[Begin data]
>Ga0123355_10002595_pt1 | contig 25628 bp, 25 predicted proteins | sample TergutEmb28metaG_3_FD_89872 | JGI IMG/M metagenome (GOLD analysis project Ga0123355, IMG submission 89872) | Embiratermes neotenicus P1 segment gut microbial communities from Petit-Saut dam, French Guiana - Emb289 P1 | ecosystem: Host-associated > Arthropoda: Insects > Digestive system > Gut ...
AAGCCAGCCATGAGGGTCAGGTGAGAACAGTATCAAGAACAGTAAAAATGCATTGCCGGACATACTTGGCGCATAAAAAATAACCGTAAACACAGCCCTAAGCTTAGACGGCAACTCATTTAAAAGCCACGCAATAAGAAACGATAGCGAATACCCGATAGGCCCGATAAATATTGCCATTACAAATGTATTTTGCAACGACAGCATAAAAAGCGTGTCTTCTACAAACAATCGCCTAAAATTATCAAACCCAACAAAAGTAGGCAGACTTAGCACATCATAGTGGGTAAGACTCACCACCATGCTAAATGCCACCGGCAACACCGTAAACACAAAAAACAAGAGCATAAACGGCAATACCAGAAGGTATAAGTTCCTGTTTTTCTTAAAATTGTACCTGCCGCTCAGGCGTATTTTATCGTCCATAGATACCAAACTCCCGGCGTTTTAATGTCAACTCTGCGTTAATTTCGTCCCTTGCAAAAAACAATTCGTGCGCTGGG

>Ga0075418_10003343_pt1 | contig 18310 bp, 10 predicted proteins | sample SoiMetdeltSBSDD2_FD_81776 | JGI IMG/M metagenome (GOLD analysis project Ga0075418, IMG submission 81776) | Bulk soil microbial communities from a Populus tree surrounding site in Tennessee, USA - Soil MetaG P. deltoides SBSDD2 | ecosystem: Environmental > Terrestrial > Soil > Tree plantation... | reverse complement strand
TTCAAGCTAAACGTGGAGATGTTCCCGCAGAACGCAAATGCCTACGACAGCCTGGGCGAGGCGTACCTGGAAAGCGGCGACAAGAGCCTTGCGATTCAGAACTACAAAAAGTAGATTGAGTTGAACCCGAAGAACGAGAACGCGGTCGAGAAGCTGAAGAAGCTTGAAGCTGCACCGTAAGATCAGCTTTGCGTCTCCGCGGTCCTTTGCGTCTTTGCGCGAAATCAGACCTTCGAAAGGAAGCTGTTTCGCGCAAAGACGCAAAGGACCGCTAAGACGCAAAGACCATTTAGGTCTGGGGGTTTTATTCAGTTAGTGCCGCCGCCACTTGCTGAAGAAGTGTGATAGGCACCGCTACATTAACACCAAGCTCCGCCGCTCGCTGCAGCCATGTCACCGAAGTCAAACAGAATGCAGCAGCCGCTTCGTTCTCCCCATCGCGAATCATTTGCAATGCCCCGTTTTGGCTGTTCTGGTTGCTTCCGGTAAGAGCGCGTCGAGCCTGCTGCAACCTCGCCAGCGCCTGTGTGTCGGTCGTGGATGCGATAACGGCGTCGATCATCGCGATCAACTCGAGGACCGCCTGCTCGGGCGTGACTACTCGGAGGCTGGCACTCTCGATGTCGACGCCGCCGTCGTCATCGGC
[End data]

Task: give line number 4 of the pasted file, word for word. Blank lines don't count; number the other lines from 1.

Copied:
TTCAAGCTAAACGTGGAGATGTTCCCGCAGAACGCAAATGCCTACGACAGCCTGGGCGAGGCGTACCTGGAAAGCGGCGACAAGAGCCTTGCGATTCAGAACTACAAAAAGTAGATTGAGTTGAACCCGAAGAACGAGAACGCGGTCGAGAAGCTGAAGAAGCTTGAAGCTGCACCGTAAGATCAGCTTTGCGTCTCCGCGGTCCTTTGCGTCTTTGCGCGAAATCAGACCTTCGAAAGGAAGCTGTTTCGCGCAAAGACGCAAAGGACCGCTAAGACGCAAAGACCATTTAGGTCTGGGGGTTTTATTCAGTTAGTGCCGCCGCCACTTGCTGAAGAAGTGTGATAGGCACCGCTACATTAACACCAAGCTCCGCCGCTCGCTGCAGCCATGTCACCGAAGTCAAACAGAATGCAGCAGCCGCTTCGTTCTCCCCATCGCGAATCATTTGCAATGCCCCGTTTTGGCTGTTCTGGTTGCTTCCGGTAAGAGCGCGTCGAGCCTGCTGCAACCTCGCCAGCGCCTGTGTGTCGGTCGTGGATGCGATAACGGCGTCGATCATCGCGATCAACTCGAGGACCGCCTGCTCGGGCGTGACTACTCGGAGGCTGGCACTCTCGATGTCGACGCCGCCGTCGTCATCGGC